In vertebrates, niches may be alerted to systemic changes through connections with vasculature (see “Commander” above), and to the nervous system. Hematopoietic stem progenitor cells (HSPCs) continuously migrate between the bone marrow and bloodstream, a mechanism for homeostasis. Partly based on the observation that the bone marrow niche microenvironment bears substantial innervation by the sympathetic nervous system, it was hypothesized that HSPCs and their niche are regulated by the nervous system (Spiegel et al., 2008). Supporting this idea, noradrenergic signals from the sympathetic nervous system mediate osteoblastic production of CXCL12/Stromal Derived Factor-1 (SDF-1), a factor that attracts HSPCs to the bone marrow niche and supports HSPC maintenance (Katayama et al., 2006; Sugiyama et al., 2006). The finding is provocative considering that the sympathetic nervous system helps to coordinate the body's response to stress. Further study of the role of extrinsic signals in regulating niche and stem cells will likely reveal intriguing connections between stress or disease states, and homeostasis, regeneration and repair dynamics.

Senior Citizen

As with most living things, the niche weakens and deteriorates with age. Over time, the niche atrophies and exhibits reduced expression of cell adhesion molecules and stem cell self-renewal factors (Conboy et al., 2003; Boyle et al., 2007; Bouab et al., 2011). Stem cells also undergo deleterious changes, including a decline in proliferation rate (Pan et al., 2007). These changes contribute to age-related declines in tissue maintenance, repair, and regeneration experienced by animals across the kingdom.

Although aging niche and stem cells undergo cell autonomous changes, paracrine factors also indirectly govern the cells' aging phenotype. As with flies fed a protein-poor diet, diminishing levels of dILPs also lead to degenerating GSC and niche activity in the aging Drosophila ovary (Hsu and Drummond-Barbosa, 2009). Interestingly, these deficiencies can be overcome by genetically activating insulin or downstream Notch signaling in the niche, suggesting that stem cells actually retain substantial activity in aging mammals. Rodent muscle in aged mice display weakened Notch signaling, resulting in diminished satellite cell activity and repair and regenerative potential. However, perfusion of in vivo aged muscle with serum from younger mice leads to recovery of Notch signaling and rejuvination of satellite cell activity (Conboy et al., 2005). Experiments like these demonstrate that systemic factors have potent control over stem cell and niche activity during aging.


Many types of cancers derive from misregulation of stem cells. Therefore, it's easy to imagine that under abnormal conditions, the niche's power over stem cell behavior could be used toward ill effect. Described here are five experimentally supported hypotheses depicting how niche-related mechanisms drive tumorigenesis and metastasis. Cancer exploits a niche's “collaborator” function in the first scenario, while the remaining four describe variations in which the “nurturer” and “commander” roles are abused: (1) In a feedback mechanism, cancer cells stimulate tumor-associated-stroma to secrete niche-like signals that signal cancer cell proliferation, thereby promoting metastasis (Karnoub et al., 2007); (2) Cancer cells hone to endogenous stem cell niches, where niche signals induce their proliferation (Sheng et al., 2009); (3) A premetastatic niche refers to a non-niche microenvironment that gains a niche-like status when migratory tumor cells take residence, and endogenous signals from the microenvironment induce proliferation (Kaplan et al., 2005); (4) An ectopic niche forms when cells abnormally express niche-like signals that can support an ectopic stem cell expansion (Song et al., 2007); and (5) A latent niche refers to existing niche-like microenvironments that can support the inappropriate proliferation, self-renewal, or survival of wayward stem, or other competent cells. Unlike in other scenarios, these cells are inappropriately nudged into the microenvironment during aberrant development or injury-induced mechanisms (McGovern et al., 2009). The sobering implication of this latter model is that it illustrates how tumorigenesis can initiate in a previously cancer-free host by genetically normal stem and niche cells. These hypotheses demonstrate how the dynamic nature of the stem cell niche makes it a malleable platform from which cancer can carve a foothold.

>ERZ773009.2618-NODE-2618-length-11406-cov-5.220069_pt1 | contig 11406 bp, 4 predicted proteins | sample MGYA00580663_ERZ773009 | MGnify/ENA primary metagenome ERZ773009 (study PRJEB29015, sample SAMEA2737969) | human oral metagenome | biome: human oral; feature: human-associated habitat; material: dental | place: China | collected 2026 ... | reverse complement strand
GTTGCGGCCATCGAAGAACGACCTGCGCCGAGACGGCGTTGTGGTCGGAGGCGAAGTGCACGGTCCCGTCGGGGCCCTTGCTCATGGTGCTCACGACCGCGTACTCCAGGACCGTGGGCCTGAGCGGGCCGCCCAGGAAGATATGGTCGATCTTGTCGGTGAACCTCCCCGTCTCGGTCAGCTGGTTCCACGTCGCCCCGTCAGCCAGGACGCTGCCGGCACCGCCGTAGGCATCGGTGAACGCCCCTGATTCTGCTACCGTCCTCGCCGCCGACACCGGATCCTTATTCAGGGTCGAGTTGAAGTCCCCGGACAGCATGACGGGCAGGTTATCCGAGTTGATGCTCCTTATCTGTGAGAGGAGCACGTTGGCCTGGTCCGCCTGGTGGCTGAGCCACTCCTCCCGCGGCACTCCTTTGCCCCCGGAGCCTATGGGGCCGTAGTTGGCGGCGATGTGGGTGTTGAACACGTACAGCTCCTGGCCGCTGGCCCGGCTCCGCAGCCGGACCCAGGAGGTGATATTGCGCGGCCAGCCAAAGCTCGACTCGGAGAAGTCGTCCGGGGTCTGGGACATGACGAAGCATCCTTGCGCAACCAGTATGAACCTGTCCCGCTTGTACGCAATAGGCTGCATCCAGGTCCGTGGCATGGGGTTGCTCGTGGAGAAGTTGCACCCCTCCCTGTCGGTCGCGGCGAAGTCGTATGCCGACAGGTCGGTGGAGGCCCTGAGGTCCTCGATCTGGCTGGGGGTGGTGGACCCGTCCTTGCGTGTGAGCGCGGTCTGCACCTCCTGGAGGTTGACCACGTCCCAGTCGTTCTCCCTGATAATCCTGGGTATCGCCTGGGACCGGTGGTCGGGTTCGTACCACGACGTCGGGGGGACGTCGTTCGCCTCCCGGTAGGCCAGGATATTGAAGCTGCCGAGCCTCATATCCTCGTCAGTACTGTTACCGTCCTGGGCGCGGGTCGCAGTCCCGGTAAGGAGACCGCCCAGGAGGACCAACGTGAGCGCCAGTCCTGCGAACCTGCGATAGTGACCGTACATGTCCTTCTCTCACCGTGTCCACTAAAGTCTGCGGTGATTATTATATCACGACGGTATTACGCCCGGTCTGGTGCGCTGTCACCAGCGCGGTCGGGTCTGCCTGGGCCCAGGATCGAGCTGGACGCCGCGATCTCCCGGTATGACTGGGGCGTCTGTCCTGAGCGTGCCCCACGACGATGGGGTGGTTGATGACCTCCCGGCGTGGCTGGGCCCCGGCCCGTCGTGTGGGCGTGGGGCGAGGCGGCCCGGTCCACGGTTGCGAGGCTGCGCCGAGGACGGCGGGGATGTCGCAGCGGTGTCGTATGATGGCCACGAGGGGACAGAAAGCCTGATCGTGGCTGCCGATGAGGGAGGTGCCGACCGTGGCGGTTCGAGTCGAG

Featured here is an interview with Leanne Jones, Ph.D., and Tudorita Tumbar, Ph.D. (Fig. 1), who discuss current topics in stem cell/niche research and the future of the field.

Figure 1.

(L) Leanne Jones, Ph.D., Assistant Professor, Salk Institute for Biological Studies. (R) Tudorita Tumbar, Assistant Professor, Department of Molecular Biology and Genetics, Cornell University.